But when I grow up and can reason about these things, why do I not realise that I can throw off this conscience? Mother is now far away. I know that she will not discover if I take from the sweet jar. Who else can be overseeing me? The police observe. And so I should be careful not to be caught. But this is simply a matter of self-interest and we are back to the idea of morality being simply a matter of law.  What about God? Can He take the role of the mother watching to see if I steal from the sweet jar? Perhaps. But if I begin to study philosophy, I quickly realise that this whole matter of God’s existence is rather uncertain. Descartes is not even certain of the existence of the outside world. Perhaps, all my perceptions are deceptions.  Any course of philosophy seems to see scepticism win out. First year philosophy classes are dominated by questions like “How do I know the sun will rise tomorrow?” But if I don’t even know this, how can the fact that a God who might exist and might be observing me steal from the sweet jar motivate my behaviour? Is God, indeed, not just an extension of the observing mother, who created my conscience in the first place?

The problem of morality goes far back. It is stated as well as anywhere in Plato’s Republic with the story of the ring of Gyges. If I had the ring of Gyges which makes me invisible, such that I could get away with any crime, would I refrain from doing so? Only if I would refrain from doing wrong, even if I could get away with it, can I be said to be truly moral. 

The idea of the watcher is present here also. If no one can watch, because I am invisible, would I steal from the sweet jar? I don’t steal from the sweet jar, even when mother is not around, because she has shown that sometimes she knows better than me. Eventually, I internalise this into conscience and I don’t steal even when I know I would get away with it, because I have this thing called conscience taught by my mother. But what if I realise that I’m being a mug, that this conscience thing is just a fraud? Why then not put on the ring of Gyges and do what I wish so long as I can get away with it?

Of course, here God can play a role. Even if someone wears the ring of Gyges and can do what he likes on Earth, God observes him. The idea of God and with it the idea of immortality is the idea that even if you get away with immorality on Earth, even if you are a criminal who is never caught by the law, still God watches. God is the ultimate mother and the fundament which underpins conscience. God’s justice, the fact that He can reward or punish can be seen as a reason to be moral, for it may seem to solve the problem of the ring of Gyges. Even if I am to get away with evil here and now, it may not be rational to do so if I am to be punished later in eternity. God is like a universal police force. The lawbreaker may not be sent to prison on Earth, but there is the equivalent of prison after death. Is this the reason that Ivan thinks that if there is no immortality, then everything is permitted?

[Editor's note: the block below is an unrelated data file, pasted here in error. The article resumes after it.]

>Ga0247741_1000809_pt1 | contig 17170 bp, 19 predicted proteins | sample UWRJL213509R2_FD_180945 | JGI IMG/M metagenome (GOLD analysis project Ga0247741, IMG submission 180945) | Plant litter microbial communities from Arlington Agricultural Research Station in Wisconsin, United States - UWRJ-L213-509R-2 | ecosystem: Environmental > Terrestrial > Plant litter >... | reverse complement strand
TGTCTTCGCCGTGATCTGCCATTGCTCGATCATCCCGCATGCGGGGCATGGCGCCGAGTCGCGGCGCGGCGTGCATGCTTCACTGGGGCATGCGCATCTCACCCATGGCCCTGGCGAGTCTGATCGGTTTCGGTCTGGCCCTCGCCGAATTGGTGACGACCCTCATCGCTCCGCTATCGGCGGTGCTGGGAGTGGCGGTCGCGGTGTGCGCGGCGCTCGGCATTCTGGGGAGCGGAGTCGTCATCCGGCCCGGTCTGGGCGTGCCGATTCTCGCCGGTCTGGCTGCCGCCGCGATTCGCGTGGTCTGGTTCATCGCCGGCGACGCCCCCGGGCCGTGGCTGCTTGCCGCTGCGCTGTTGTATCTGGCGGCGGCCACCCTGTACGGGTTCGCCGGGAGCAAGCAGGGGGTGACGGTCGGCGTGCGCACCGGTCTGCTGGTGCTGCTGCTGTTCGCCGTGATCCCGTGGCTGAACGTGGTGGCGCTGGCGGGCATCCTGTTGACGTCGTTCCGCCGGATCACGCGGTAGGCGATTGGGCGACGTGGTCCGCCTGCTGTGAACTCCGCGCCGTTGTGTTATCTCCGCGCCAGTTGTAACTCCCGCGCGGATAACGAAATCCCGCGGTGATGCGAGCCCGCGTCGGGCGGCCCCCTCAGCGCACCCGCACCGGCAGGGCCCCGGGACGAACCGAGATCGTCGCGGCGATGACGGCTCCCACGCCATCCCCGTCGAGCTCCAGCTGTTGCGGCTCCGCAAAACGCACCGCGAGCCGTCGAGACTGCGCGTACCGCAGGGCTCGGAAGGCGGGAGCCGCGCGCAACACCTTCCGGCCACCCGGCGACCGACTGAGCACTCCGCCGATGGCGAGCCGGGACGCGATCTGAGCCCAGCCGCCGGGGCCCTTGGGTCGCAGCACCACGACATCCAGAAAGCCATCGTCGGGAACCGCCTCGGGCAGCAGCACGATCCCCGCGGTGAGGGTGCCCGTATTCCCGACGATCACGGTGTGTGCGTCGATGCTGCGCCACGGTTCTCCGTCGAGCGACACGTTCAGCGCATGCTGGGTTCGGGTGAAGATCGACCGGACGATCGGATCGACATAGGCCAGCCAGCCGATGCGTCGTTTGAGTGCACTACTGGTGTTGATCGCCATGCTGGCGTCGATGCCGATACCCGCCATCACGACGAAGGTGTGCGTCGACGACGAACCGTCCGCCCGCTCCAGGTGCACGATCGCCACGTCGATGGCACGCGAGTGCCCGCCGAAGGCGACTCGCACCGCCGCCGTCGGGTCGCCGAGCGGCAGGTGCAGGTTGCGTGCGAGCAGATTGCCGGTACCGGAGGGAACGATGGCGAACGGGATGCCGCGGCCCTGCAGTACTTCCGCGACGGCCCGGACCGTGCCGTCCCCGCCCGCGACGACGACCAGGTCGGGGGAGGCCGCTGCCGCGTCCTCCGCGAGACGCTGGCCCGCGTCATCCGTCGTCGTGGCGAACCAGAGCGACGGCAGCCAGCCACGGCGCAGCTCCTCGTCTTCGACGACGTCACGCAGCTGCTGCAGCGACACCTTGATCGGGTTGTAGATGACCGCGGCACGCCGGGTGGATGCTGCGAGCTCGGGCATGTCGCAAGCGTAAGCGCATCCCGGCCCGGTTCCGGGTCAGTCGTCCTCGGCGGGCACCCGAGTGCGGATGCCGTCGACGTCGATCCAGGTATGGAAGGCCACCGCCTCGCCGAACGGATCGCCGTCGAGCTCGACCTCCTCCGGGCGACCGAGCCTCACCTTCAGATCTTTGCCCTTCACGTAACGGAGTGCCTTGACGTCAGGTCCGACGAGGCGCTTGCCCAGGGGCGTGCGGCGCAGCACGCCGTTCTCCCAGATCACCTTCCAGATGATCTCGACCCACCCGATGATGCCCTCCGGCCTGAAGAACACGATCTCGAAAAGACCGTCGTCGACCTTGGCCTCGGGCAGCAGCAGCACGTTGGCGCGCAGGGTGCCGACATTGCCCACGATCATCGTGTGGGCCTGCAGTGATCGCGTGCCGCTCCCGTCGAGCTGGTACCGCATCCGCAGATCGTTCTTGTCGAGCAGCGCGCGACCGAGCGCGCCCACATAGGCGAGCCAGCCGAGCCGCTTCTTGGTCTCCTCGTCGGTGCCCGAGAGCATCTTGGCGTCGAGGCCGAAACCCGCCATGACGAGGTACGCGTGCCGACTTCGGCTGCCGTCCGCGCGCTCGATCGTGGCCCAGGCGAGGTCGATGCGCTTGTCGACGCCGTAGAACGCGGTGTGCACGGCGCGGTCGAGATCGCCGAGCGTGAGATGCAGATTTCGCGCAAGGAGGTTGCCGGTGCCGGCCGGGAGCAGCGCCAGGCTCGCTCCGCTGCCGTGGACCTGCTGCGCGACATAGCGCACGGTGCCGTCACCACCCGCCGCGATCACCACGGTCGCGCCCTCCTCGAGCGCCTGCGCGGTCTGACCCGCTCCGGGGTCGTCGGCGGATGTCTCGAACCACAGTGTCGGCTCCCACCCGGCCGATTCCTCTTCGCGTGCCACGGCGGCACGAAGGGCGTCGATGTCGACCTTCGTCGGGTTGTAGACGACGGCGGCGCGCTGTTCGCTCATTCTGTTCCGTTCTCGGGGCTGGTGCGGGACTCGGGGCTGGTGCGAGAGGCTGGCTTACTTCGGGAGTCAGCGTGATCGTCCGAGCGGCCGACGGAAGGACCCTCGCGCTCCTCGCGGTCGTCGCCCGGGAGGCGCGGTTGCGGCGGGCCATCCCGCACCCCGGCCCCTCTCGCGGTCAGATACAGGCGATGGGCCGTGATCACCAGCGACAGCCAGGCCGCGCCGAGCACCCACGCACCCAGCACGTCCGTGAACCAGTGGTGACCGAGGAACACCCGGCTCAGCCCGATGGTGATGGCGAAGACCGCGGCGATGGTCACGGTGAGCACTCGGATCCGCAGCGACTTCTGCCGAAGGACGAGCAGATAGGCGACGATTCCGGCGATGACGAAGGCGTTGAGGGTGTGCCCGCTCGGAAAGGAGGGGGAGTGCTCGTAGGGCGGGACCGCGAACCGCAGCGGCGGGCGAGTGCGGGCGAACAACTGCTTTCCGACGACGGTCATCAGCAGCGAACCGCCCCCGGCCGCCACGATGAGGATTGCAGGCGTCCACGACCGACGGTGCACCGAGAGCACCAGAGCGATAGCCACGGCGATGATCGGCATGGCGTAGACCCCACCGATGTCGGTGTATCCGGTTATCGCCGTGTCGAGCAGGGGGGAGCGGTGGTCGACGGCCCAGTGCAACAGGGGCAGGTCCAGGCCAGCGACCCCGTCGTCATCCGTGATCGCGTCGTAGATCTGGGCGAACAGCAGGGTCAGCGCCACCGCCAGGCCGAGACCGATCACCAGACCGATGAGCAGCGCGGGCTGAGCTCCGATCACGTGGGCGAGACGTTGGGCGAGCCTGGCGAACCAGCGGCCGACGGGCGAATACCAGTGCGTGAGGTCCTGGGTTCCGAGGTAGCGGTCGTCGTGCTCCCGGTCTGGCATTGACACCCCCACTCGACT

The observant mother is now in the transcendent sphere and able to judge according to how I lived my life. There is no chance that I can escape detection. All my sins will be found out. But this is our problem. If I do good in order to gain salvation or to avoid hell, then this is really no different from law. It is in my self interest in the long run to do good. Out of egoism and selfishness, it would be rational for me to choose to do good in order to obtain a reward and to avoid punishment. But this is no more morality than the person who is law abiding solely because he fears the police. The police have simply been transferred to a transcendent realm with powers to detect every crime, even those committed with the ring of Gyges.

Perhaps, the solution is in this way. The idea that I can treat God as a policeman who rewards and punishes like the police and the courts is to misunderstand the nature of God. Salvation both does and does not depend on what I do, how I live my life. My actions are both necessary and unnecessary. Salvation is by faith alone and by good works.